U.S. Supreme Court Upholds Cross-State Air Pollution Rule

power plant
FirstEnergy's coal-fired Bruce Mansfield power plant near Pittsburgh, Pennsylvania (Photo by Kiyo Komoda)


WASHINGTON, DC, April 29, 2014 (ENS) – The U.S. Supreme Court today upheld the U.S. EPA’s Cross-State Air Pollution Rule, a clean air standard that requires 28 states in the East, Midwest, and South to cut emissions of pollutants from coal-fired power plants that cross state lines and degrade air quality in downwind states.

The High Court ruled six to two to reverse a negative decision by the U.S. Court of Appeals for the D.C. Circuit. The EPA can now put the Cross-State Air Pollution Rule into effect.

power plant
FirstEnergy’s coal-fired Bruce Mansfield power plant near Pittsburgh, Pennsylvania (Photo by Kiyo Komoda)

The American Lung Association, an intervener in the case, said in a statement, “Millions of Americans will breathe easier, thanks to the decision today by the U.S. Supreme Court that will finally curtail second-hand smog – ozone smog and particle pollution blown across state borders far from their sources, threatening lives and health.

The decision in EME Homer City Generation v. EPA, written by Justice Ruth Bader Ginsburg, says, “EPA’s cost-effective allocation of emission reductions among upwind States, we hold, is a permissible, workable, and equitable interpretation of the Good Neighbor Provision.”

The good neighbor provision of the Clean Air Act is intended to ensure that the emissions from one state’s power plants do not cause harmful pollution levels in neighboring states.

Justices Antonin Scalia and Clarence Thomas dissented; Justice Samuel Alito recused himself from the case.

“Today’s Supreme Court decision means that millions of Americans can breathe easier” said Fred Krupp, president for Environmental Defense Fund, which was a party to the case.

“Power plant pollution creates serious health risks for millions of Americans, especially children and the elderly,” said Krupp. “The Supreme Court’s decision means that our nation can take the necessary steps to ensure healthier and longer lives for the 240 million Americans at risk from power plant smokestack pollution near and far.”

EPA finalized the Cross-State Air Pollution Rule in July 2011.

In August, 2012, the U.S. Court of Appeals panel voted 2-1 to reject the rule, but in a fiery 44-page dissent, Judge Judith Rogers said the two-judge majority ignored the law and court precedent and instead applied their “own notions of absurdity and logic that are unsupported by a factual record.”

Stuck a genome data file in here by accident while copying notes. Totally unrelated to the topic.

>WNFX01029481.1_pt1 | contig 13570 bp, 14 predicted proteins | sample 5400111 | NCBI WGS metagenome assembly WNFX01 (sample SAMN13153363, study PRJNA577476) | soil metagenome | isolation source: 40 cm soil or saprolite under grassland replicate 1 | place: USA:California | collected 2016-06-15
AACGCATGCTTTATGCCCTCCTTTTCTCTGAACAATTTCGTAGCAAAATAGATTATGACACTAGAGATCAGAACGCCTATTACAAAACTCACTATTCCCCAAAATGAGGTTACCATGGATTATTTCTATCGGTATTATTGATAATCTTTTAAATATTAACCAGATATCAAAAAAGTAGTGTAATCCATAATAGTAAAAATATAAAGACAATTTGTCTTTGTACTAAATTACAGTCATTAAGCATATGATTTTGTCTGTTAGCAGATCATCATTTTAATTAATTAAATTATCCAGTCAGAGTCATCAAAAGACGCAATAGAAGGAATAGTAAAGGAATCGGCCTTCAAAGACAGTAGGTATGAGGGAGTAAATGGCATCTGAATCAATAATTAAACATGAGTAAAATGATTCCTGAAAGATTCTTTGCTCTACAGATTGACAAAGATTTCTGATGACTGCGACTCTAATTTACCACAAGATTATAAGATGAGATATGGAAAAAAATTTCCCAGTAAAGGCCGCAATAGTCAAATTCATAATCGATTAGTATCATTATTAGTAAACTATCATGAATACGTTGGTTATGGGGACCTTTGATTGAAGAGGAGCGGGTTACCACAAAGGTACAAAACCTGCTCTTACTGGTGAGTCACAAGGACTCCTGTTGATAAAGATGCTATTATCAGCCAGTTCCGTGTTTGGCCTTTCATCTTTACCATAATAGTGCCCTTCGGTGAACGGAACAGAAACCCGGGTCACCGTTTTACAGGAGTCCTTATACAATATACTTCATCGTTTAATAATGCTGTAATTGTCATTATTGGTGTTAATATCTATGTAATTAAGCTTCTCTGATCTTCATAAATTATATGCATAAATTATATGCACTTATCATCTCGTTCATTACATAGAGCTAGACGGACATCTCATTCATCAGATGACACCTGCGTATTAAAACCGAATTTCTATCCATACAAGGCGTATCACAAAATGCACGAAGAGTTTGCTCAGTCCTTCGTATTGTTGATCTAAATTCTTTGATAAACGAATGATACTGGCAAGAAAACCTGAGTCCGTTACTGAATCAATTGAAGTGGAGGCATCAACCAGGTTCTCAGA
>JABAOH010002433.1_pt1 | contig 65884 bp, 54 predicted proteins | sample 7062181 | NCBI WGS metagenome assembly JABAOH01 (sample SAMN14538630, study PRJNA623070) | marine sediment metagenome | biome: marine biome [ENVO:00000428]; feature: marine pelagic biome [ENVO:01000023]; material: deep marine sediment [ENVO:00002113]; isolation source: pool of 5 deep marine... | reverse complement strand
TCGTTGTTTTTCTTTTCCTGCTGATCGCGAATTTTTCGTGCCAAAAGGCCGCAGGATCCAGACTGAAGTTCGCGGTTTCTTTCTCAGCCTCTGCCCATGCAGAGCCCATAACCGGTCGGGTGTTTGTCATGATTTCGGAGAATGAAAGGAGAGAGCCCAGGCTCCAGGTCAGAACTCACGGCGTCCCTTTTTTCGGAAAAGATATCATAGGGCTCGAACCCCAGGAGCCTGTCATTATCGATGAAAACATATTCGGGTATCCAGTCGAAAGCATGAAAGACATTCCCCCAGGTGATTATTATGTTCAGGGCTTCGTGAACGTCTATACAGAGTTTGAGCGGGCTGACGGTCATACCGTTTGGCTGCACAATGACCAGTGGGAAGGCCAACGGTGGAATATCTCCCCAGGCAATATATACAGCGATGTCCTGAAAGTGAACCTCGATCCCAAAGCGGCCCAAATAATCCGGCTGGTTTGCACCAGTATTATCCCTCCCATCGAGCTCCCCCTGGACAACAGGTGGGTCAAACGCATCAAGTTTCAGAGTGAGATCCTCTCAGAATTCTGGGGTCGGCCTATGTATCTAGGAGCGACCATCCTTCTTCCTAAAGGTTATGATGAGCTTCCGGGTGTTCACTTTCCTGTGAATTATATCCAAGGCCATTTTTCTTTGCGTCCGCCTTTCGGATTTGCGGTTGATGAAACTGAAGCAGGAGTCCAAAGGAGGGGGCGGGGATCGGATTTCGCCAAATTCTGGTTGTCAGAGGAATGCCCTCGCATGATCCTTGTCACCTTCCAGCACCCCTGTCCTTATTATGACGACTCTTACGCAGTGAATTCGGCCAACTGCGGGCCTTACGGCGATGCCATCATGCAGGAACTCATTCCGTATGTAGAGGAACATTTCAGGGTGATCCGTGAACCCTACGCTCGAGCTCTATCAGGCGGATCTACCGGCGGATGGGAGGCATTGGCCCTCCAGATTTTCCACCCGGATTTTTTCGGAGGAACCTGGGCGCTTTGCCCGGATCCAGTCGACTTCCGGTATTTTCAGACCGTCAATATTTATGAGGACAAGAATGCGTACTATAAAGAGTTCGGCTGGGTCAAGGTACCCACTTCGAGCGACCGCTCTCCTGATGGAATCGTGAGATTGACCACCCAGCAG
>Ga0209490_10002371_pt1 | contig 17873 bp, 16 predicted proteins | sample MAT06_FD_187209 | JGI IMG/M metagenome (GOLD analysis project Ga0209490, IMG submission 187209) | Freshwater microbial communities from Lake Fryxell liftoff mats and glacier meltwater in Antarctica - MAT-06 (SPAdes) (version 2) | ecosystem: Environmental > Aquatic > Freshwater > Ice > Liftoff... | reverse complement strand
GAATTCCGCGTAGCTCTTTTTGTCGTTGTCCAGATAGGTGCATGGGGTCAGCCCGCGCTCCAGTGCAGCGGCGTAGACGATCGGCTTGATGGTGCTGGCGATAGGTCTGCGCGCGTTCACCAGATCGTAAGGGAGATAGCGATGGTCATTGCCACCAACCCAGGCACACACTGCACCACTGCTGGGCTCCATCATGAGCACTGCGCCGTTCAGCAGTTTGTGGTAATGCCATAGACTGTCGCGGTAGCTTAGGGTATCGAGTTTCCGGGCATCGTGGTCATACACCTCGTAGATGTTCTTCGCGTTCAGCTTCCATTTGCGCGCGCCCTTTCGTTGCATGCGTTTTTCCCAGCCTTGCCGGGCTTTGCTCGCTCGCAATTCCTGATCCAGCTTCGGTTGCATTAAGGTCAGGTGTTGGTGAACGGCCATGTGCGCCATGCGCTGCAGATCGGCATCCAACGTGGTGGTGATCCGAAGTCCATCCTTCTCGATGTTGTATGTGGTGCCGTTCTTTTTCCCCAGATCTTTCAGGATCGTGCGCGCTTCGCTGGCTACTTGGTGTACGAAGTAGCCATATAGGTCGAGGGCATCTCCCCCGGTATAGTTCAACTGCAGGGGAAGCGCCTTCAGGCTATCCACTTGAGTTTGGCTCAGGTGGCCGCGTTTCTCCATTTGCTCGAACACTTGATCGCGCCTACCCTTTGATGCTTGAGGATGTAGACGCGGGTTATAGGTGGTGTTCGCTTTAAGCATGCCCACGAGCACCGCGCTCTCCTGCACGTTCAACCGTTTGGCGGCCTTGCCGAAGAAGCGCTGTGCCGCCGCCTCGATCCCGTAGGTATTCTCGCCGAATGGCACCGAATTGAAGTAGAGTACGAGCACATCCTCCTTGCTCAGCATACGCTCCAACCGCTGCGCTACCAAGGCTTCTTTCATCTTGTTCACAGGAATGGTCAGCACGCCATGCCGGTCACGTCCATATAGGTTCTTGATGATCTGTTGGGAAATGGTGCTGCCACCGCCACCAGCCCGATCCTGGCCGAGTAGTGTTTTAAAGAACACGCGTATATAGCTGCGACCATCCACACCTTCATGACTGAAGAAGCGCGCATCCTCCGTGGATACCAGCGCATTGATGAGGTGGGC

Today’s Supreme Court decision sides with Rogers’ dissent and reinstates the rule.

The Cross-State Air Pollution Rule would reduce emissions of sulfur dioxide and oxides of nitrogen from coal-fired power plants across 28 specified states. Those emissions, and the resulting particulate pollution, or soot, and ozone, or smog, drift across the borders of those states and contribute to levels of pollution in downwind states that can be lethal.

“People who live downwind of these major polluters need this decision, because the ozone and particle pollution in their communities threatens their lives,” said the American Lung Association today.

When this rule was adopted in 2011, the Environmental Protection Agency estimated that the pollution from these power plants caused 34,000 premature deaths each year and triggered more than 400,000 asthma attacks, as well as sent 19,000 people to the hospital or emergency department and caused 15,000 nonfatal heart attacks. The people in these 28 states needed the EPA to enforce the law and protect them from pollution.

“The American Lung Association urges power companies to move forward with implementing this life-saving standard and begin to clean up their emissions immediately.”

John Walke, director of the Clean Air Program at the Natural Resources Defense Council, said, “This is great news for millions of people who suffer from serious health problems caused by the soot and smog-causing pollution from power plants in other states. Implementation of these long overdue protections will prevent thousands of premature deaths and save tens of billions of dollars a year in health costs.”

Copyright Environment News Service (ENS) 2014. All rights reserved.


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